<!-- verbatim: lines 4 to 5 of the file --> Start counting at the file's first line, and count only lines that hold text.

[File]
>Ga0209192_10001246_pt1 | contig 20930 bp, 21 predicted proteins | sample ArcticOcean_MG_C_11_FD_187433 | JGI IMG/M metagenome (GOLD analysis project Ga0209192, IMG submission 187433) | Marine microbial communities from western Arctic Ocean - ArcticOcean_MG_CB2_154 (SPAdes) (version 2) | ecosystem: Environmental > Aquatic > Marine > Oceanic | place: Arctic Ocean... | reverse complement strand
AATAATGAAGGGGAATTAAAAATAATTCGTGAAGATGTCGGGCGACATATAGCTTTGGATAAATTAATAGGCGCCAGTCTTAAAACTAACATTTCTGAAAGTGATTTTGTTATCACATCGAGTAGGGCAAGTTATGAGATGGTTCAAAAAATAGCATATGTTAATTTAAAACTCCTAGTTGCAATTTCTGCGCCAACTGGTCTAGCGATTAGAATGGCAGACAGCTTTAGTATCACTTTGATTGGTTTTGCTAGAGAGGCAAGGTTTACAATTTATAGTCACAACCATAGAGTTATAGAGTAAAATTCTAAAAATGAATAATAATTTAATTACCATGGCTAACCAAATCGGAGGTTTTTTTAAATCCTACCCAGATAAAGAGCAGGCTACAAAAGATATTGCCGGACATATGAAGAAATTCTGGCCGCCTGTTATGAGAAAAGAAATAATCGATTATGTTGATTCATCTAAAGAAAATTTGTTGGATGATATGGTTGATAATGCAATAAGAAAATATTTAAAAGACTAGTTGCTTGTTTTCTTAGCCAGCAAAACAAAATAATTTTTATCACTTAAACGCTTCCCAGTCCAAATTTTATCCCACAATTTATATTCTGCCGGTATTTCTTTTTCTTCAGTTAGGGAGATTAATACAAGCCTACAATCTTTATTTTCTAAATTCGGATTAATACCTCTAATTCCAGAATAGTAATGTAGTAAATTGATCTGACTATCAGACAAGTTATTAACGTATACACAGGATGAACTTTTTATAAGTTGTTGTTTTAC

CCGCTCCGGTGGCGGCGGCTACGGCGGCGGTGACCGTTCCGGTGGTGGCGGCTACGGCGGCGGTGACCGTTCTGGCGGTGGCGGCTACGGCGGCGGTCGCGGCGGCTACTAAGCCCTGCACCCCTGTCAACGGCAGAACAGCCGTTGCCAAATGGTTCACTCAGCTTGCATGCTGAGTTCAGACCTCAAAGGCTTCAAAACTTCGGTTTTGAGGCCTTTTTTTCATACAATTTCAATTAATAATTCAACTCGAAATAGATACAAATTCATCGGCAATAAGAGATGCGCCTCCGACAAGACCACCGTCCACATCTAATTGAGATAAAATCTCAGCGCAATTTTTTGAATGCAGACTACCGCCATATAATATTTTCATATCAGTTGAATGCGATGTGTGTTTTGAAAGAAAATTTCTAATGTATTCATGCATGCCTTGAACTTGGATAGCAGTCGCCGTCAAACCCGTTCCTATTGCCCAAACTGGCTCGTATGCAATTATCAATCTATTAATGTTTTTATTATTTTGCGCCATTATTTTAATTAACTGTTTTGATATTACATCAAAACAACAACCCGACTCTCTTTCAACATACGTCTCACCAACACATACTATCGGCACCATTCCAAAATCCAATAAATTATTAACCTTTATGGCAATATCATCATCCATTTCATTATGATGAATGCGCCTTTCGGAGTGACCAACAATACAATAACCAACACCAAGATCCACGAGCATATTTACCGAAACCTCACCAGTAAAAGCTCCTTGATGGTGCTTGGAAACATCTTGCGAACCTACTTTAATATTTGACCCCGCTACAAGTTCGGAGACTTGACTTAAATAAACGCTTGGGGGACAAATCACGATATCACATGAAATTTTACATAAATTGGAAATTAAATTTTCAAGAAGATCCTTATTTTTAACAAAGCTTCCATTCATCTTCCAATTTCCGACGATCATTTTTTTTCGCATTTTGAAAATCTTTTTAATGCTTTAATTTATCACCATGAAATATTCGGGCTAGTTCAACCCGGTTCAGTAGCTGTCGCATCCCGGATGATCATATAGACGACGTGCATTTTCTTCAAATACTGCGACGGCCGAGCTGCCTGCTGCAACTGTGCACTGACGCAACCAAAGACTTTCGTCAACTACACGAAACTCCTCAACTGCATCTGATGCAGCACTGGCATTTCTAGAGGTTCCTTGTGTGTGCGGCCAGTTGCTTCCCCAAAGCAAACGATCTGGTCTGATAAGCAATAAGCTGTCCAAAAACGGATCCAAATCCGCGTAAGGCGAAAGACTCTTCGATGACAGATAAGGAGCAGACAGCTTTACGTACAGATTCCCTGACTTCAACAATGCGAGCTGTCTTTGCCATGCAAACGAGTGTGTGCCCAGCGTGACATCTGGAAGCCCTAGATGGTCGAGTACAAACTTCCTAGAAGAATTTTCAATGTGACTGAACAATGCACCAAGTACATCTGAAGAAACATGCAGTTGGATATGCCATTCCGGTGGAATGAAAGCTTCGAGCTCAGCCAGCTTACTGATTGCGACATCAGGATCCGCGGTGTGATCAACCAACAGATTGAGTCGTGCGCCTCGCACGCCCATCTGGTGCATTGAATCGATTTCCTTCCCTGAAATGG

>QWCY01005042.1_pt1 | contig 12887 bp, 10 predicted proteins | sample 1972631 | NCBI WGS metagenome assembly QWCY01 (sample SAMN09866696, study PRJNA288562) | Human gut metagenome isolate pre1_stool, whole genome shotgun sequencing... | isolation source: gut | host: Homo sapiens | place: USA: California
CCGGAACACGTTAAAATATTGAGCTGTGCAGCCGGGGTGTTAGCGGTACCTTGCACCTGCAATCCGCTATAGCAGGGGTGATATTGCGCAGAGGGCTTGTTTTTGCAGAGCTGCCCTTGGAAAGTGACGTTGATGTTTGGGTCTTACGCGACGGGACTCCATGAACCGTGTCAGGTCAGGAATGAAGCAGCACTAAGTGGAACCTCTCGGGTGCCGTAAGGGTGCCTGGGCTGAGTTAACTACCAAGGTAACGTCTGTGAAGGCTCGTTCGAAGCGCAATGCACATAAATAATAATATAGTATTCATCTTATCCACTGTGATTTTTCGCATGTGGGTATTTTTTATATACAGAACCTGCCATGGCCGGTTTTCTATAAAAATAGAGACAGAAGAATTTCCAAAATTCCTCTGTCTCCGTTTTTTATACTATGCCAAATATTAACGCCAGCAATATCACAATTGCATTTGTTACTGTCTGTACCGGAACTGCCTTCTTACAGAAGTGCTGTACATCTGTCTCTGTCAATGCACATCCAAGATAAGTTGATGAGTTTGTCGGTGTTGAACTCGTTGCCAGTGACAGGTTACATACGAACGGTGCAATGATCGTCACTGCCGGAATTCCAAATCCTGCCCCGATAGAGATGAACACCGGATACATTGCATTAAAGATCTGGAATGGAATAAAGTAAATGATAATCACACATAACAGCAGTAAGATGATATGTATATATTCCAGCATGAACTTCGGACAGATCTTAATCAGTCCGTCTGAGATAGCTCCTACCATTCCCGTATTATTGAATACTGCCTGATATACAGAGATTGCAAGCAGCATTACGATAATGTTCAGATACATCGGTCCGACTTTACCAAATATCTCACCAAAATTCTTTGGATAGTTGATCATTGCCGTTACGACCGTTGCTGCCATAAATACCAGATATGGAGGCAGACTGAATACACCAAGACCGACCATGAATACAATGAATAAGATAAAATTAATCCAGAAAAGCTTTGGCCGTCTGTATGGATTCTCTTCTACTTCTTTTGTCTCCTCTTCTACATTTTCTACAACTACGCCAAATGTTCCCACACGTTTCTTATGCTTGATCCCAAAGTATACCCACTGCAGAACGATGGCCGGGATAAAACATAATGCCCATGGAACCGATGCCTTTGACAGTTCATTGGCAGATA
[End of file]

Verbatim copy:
>QWCY01005042.1_pt1 | contig 12887 bp, 10 predicted proteins | sample 1972631 | NCBI WGS metagenome assembly QWCY01 (sample SAMN09866696, study PRJNA288562) | Human gut metagenome isolate pre1_stool, whole genome shotgun sequencing... | isolation source: gut | host: Homo sapiens | place: USA: California
CCGGAACACGTTAAAATATTGAGCTGTGCAGCCGGGGTGTTAGCGGTACCTTGCACCTGCAATCCGCTATAGCAGGGGTGATATTGCGCAGAGGGCTTGTTTTTGCAGAGCTGCCCTTGGAAAGTGACGTTGATGTTTGGGTCTTACGCGACGGGACTCCATGAACCGTGTCAGGTCAGGAATGAAGCAGCACTAAGTGGAACCTCTCGGGTGCCGTAAGGGTGCCTGGGCTGAGTTAACTACCAAGGTAACGTCTGTGAAGGCTCGTTCGAAGCGCAATGCACATAAATAATAATATAGTATTCATCTTATCCACTGTGATTTTTCGCATGTGGGTATTTTTTATATACAGAACCTGCCATGGCCGGTTTTCTATAAAAATAGAGACAGAAGAATTTCCAAAATTCCTCTGTCTCCGTTTTTTATACTATGCCAAATATTAACGCCAGCAATATCACAATTGCATTTGTTACTGTCTGTACCGGAACTGCCTTCTTACAGAAGTGCTGTACATCTGTCTCTGTCAATGCACATCCAAGATAAGTTGATGAGTTTGTCGGTGTTGAACTCGTTGCCAGTGACAGGTTACATACGAACGGTGCAATGATCGTCACTGCCGGAATTCCAAATCCTGCCCCGATAGAGATGAACACCGGATACATTGCATTAAAGATCTGGAATGGAATAAAGTAAATGATAATCACACATAACAGCAGTAAGATGATATGTATATATTCCAGCATGAACTTCGGACAGATCTTAATCAGTCCGTCTGAGATAGCTCCTACCATTCCCGTATTATTGAATACTGCCTGATATACAGAGATTGCAAGCAGCATTACGATAATGTTCAGATACATCGGTCCGACTTTACCAAATATCTCACCAAAATTCTTTGGATAGTTGATCATTGCCGTTACGACCGTTGCTGCCATAAATACCAGATATGGAGGCAGACTGAATACACCAAGACCGACCATGAATACAATGAATAAGATAAAATTAATCCAGAAAAGCTTTGGCCGTCTGTATGGATTCTCTTCTACTTCTTTTGTCTCCTCTTCTACATTTTCTACAACTACGCCAAATGTTCCCACACGTTTCTTATGCTTGATCCCAAAGTATACCCACTGCAGAACGATGGCCGGGATAAAACATAATGCCCATGGAACCGATGCCTTTGACAGTTCATTGGCAGATA